A BUZZFLASH NEWS ANALYSIS
by Meg White
After the Republican party took rough hits from the White House, congressional Democrats and the media for its Playskool alternative to the president’s budget proposal, they promised to come out with a grownup version — now with real numbers! — next Wednesday.
I feel bad for the GOP congressional aides. They’ve got to give up their weekend just so their party will have a better prop with which to posture next week, right before both chambers are expected to vote on the real budget that Friday. In other words, the Republican alternative should arrive in time to have no impact at all in the budget negotiations. Perfect. That’ll make it easy to criticize Obama’s budget later, without actually having to be involved in the messy process itself.
After hearing quite a bit about the negative aura surrounding the “Party of No” of late, I thought I’d do a little analysis. I lifted all the language from the alternative, titled “The Republican Road to Recovery,” to the budget and put it in two categories: anti-Democratic blustering, and actual Republican proposals (however vague they might be).
(A note on methodology: I excluded any language that was neutral; a quick and easy job. In fact, if you look at the document itself, it’s quite neatly divided into categories that could be titled “What is totally lame about the Democrat budget” and “Why Republicans are magical money trees.”)
To put this in perspective: If the president had dedicated that much space in his budget criticizing the right, the Office of Management and Budget would have had to print off 226 pages, instead of the current 140.
Not only does the GOP budget proposal have no numbers to speak of, it has neither solutions nor new ideas. The same failed policies, such as cutting taxes on the rich and drilling in ANWR, are trumpeted as godsends.
The budget alternative also appropriates themes that GOP operatives must have noticed were popular in the 2008 campaign season. Of course, they’re Democratic Party themes, but never mind that. “Universal access to healthcare” is promoted in the document, with no solid sense of how to run and pay for such a system. And, apparently, all it will take to save Medicare is “common sense reforms.” Who knew it was so easy?
After years of obeying the oil industry, all of a sudden the GOP wants to support the “development of new renewable energy sources, such as wind and solar.” Not that that means we’re going to stop propping up Big Oil. But my, doesn’t this sound impressive:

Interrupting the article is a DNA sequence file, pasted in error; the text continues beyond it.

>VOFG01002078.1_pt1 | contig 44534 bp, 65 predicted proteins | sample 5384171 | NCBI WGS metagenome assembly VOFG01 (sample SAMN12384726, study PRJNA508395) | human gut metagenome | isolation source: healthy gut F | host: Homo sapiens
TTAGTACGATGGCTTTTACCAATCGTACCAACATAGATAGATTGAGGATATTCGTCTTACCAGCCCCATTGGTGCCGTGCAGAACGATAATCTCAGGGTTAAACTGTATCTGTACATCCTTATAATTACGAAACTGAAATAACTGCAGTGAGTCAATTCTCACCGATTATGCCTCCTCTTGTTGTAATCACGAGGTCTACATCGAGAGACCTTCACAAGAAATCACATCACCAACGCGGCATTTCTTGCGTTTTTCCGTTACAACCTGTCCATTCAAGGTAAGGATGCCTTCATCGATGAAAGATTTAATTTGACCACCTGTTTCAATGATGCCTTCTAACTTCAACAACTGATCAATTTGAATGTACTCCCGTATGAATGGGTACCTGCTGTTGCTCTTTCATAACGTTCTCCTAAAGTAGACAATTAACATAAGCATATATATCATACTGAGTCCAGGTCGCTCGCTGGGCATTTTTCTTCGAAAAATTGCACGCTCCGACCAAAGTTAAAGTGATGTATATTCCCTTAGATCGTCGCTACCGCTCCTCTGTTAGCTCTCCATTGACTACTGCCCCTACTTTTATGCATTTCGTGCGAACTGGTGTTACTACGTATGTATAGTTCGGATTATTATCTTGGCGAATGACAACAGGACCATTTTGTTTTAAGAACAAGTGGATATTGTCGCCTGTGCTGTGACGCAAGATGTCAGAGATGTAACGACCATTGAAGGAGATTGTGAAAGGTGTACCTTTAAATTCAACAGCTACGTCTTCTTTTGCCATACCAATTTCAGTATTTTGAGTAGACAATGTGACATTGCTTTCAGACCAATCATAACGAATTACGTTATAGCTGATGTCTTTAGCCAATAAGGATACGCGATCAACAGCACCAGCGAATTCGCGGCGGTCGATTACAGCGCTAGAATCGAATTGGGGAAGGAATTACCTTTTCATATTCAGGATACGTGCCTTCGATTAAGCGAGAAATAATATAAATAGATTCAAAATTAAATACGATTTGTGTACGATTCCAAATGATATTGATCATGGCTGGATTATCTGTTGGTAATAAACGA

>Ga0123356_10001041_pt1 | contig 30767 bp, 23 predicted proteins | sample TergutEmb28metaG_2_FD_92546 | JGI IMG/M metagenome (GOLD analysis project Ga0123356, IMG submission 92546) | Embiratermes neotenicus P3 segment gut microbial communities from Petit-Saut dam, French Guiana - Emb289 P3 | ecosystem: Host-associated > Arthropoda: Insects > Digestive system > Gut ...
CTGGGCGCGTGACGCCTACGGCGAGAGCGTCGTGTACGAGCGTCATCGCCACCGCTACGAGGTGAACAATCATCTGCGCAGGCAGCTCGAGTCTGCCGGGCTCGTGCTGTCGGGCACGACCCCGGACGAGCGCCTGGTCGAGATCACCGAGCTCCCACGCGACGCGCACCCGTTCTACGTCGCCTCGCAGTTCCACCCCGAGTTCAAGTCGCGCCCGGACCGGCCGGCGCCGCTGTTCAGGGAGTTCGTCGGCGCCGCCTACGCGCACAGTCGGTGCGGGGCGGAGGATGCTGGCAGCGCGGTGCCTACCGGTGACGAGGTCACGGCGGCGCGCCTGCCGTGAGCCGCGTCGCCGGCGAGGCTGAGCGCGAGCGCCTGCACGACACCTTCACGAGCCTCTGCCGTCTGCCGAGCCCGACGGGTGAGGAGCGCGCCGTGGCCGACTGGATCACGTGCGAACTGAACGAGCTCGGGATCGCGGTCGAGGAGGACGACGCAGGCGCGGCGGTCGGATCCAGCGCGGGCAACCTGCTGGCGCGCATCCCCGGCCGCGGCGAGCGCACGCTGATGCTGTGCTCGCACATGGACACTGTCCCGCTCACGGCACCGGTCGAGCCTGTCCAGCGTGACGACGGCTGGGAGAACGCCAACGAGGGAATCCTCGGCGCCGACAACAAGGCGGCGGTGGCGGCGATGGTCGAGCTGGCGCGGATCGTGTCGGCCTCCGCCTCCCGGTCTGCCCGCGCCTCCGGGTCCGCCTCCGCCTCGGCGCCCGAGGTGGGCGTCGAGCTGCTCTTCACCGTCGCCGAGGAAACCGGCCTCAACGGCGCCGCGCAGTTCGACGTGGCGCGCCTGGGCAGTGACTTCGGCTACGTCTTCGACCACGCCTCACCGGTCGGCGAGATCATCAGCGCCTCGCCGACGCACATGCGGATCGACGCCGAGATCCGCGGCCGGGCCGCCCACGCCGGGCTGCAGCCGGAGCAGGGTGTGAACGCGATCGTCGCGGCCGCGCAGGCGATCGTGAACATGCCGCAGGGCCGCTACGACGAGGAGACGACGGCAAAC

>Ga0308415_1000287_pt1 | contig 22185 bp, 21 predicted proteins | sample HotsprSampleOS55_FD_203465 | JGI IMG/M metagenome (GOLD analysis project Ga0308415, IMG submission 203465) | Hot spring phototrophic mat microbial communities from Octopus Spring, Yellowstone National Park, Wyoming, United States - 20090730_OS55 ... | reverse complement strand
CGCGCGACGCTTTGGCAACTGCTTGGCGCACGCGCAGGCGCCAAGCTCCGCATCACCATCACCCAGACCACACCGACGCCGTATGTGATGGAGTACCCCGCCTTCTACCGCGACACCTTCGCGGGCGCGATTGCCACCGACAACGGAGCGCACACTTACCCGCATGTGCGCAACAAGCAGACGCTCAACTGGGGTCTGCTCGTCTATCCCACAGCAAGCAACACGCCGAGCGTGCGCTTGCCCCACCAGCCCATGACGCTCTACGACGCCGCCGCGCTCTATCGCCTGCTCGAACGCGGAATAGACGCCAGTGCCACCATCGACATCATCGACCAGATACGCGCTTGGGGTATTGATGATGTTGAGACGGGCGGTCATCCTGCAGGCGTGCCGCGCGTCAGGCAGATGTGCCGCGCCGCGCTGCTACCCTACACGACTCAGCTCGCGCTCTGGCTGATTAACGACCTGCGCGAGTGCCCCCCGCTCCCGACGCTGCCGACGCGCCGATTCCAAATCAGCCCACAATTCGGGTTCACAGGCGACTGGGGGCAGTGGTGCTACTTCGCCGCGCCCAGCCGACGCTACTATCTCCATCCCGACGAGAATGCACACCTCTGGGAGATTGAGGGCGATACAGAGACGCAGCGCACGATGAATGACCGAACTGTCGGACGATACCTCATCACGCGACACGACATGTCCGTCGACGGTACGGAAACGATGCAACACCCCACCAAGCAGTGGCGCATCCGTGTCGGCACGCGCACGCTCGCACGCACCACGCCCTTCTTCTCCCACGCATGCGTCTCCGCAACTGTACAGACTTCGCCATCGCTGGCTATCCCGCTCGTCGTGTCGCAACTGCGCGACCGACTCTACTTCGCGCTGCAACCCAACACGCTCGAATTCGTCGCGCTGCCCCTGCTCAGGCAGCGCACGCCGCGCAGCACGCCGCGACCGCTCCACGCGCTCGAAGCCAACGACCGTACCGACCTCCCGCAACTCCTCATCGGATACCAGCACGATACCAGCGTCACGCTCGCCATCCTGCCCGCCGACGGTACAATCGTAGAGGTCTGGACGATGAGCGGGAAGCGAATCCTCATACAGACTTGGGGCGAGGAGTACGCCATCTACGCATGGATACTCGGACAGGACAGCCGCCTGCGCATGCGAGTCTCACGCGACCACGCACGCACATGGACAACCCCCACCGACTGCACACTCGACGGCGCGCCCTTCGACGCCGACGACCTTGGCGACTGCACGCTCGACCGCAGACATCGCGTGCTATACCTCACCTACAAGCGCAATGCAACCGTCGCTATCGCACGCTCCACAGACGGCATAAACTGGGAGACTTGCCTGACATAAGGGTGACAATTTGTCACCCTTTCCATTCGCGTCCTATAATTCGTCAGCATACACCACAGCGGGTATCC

Put simply, our energy policy is aimed at more energy — not less; at cheaper fuel bills — not higher; at more jobs — not fewer; and at increased energy independence — not less. We want to save consumers money, create jobs and grow the economy, and decrease our reliance on regimes that are not our friends, and the Democrats are telling us no.
Wow, that’s awesome! And you can do all that without raising taxes or the deficit? Those darn Democrats ruin everything; maybe we should start calling them the Party of No!
Whoa, sorry. I must’ve lost consciousness for a minute. Well, for my own health, I’d better not get started on the GOP’s Wall Street bailout plan. It’s like they think they invented the term “stress test.”
Though the Republican Party is doing its best to present a unified front, this oversized press release of a document seems to be testing their collective will and there seem to be cracks developing in the façade. Glenn Thrush reported at Politico that there are some GOP staffers who are openly frustrated with the proposal, quoting one here:
“In his egocentric rush to get on camera, Mike Pence threw the rest of the Conference under the bus, specifically [Ranking Republican on the House Budget Committee] Paul Ryan, whose staff has been working night and day for weeks to develop a substantive budget plan,” said a GOP aide heavily involved in budget strategy.
“I hope his camera time was gratifying enough to justify erasing the weeks of hard work by dozens of Republicans to put forth serious ideas,” the person added.
With such comments being off-the-record, it’s tough to gauge the true opposition to such childish behavior within this traditionally disciplined party. However, I found it a little strange that only ten House Republicans signed the proposal, and that Ryan, the guy who is supposedly writing up Wednesday’s budget alternative (with numbers this time) was not one of those ten. It‘s not that you can actually see any of the cracks. It’s more like that feeling of tension in the last class of the day when everyone knows there’s going to be a fight on the playground after school.
So, while it seems to be true that the GOP has turned into the Party of No, it’s important to note that they’re regressing as well. Not only do they have no new ideas of their own, but they cannot even say “no” without in the same breath saying, “You suck, also.”
A BUZZFLASH NEWS ANALYSIS